The NAS maintains or contributes to several interesting websites that would be useful to users researching Scottish history or genealogy.

SCAN (Scottish Archive Network) aims to provide a unified electronic catalog that includes all archives in Scotland.

The NRAS (National Register of Archives for Scotland) surveys the holdings of collections of private papers in Scotland. helps users to read and understand the handwriting used in historic documents. is a website that provides a digital collection of images from Scotland's national collections.

The Scottish Register of Tartans is the official register of Scottish Tartans.

Dunfermline Carnegie Library--July 20, 2010

The Dunfermline Carnegie Library was the first Carnegie Library ever built. Dunfermline was Andrew Carnegie's hometown and he chose it as the location for his first (of 2,509 total) philanthropic libraries. It opened in 1883 to great fanfare. The library has been expanded twice (in 1922 and then again in 1992).

The Dunfermline Carnegie Library is part of the Fife Council Libraries. The library system includes 14 locations in West Fife and 52 total locations across Fife.

The library features a local and family history reference collection. This collection includes items such as maps, newspapers, parish registers, census records, local counsel minutes, photographs, and postcards. Holdings of the local newspaper go back to 1859 and census records go back to 1841.

The collection of photographs numbers several thousand and was mostly obtained through donations. The library also owns a set of glass negatives donated by a local photographer. Photocopies of the photographs are kept in binders and are available for patrons to view. The actual photographs are kept in storage.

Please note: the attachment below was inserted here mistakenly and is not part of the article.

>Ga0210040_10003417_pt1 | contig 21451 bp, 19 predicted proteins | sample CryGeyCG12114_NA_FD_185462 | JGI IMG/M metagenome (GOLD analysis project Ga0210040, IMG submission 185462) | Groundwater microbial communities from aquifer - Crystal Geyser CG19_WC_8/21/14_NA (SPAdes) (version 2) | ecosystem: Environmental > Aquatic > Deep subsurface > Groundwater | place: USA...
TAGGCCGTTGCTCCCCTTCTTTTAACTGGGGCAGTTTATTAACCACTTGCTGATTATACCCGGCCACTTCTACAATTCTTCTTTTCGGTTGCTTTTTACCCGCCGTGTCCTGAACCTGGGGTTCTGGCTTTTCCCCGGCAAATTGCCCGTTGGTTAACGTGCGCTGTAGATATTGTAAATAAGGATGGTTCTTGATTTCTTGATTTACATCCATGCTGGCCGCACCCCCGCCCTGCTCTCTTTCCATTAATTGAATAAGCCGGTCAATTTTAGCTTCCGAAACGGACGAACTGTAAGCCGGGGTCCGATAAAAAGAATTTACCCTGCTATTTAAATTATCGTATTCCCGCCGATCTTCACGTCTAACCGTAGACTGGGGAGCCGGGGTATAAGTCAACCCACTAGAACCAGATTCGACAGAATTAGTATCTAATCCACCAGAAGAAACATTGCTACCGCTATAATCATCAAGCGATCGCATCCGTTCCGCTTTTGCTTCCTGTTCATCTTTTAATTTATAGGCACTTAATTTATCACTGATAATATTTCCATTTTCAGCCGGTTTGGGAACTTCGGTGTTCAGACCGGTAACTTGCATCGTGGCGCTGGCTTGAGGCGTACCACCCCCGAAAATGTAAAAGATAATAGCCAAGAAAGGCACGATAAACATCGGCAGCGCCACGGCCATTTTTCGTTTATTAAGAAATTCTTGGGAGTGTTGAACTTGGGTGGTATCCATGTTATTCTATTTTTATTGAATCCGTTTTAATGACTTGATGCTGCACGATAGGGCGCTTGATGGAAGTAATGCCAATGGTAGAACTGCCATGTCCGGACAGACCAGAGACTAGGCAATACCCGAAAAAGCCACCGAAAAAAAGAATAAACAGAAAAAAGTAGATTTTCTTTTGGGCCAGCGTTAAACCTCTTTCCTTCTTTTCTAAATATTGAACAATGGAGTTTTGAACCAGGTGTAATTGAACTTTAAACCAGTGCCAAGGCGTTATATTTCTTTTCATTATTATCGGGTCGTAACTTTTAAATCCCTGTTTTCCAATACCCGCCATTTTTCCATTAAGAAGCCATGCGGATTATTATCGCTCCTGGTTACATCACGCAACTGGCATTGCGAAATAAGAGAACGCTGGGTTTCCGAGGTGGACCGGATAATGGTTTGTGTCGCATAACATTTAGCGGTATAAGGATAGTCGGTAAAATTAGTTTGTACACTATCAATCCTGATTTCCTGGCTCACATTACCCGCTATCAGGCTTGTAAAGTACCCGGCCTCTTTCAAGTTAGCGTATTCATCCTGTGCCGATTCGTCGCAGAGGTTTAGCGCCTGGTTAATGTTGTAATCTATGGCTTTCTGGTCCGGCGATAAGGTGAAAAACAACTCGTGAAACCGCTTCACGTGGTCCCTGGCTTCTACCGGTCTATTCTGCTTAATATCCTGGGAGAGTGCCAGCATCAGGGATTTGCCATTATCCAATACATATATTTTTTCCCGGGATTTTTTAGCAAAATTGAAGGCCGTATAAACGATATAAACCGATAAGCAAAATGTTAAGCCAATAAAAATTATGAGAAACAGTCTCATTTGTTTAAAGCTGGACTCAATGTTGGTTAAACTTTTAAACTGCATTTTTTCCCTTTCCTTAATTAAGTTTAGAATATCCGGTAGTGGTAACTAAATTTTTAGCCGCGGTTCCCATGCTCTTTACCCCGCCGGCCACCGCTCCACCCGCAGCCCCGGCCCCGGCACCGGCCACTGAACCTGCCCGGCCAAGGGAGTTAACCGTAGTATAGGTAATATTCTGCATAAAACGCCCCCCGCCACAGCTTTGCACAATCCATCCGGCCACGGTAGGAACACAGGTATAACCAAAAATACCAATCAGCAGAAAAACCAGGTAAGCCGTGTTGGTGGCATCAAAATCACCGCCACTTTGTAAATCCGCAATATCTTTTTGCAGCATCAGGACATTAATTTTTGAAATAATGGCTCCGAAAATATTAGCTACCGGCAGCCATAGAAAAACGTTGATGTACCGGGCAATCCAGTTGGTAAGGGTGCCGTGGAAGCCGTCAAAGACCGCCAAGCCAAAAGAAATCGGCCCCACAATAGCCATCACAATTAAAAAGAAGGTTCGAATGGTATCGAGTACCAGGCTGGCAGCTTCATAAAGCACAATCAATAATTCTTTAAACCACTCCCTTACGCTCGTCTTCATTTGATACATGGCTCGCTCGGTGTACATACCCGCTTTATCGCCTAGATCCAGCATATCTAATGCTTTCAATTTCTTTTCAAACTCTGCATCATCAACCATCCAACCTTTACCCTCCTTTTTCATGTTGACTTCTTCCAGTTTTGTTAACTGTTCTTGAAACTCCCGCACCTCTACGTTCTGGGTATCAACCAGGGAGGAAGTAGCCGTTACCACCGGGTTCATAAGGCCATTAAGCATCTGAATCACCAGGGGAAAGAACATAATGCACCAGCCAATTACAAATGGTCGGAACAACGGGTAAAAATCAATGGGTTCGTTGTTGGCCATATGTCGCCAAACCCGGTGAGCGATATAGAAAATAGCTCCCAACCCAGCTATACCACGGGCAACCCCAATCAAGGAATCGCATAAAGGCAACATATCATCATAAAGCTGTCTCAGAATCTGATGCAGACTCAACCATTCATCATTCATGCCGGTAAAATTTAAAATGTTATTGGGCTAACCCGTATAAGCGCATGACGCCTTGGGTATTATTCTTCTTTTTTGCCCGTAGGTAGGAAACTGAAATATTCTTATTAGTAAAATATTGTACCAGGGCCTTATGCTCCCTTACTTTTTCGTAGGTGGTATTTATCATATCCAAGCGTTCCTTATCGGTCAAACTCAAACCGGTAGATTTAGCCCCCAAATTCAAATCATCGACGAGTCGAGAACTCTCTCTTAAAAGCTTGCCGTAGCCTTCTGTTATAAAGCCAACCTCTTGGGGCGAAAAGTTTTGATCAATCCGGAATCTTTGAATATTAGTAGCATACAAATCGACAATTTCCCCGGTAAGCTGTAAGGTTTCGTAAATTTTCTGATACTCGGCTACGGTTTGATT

The library has two major special collections: The George Reid Collection and the John Murison Collecion.

The Reid Collection includes a small collection medieval illuminated manuscripts and a collection of early printed books.

The Murison Collection features books and memorabilia focusing on Robert Burns. The heart of the collection is Murison's private library. He collected books by and about Robert Burns. He also collected objects and memorabilia relating to Burns or his work, including portraits.

Late in his life, Murison sold the collection to Sir Alexander Gibb. Gibb purchased the collection for the town of Dunfermline.

The lending library is located in a large, airy, historic room. The collection includes a large selection of fiction and non-fiction. Foreign language materials are also available, including Chinese, Urdu, and Polish.

The children's area is colorful and friendly. Simple subject headings on signs help to augment the Dewey numbers on the non-fiction books.

The children's area hosts storytimes and does outreach work with schools and nurseries.

The library provides programming for both adults and children. Adult programs include knitting groups, author events, book groups, speakers of local interest, and a Reader's Day (held every year in November.

Some locations offer beginning computer classes for adults. Participants are given a certificate upon successful completion of the course. This has been very popular, especially with elderly patrons.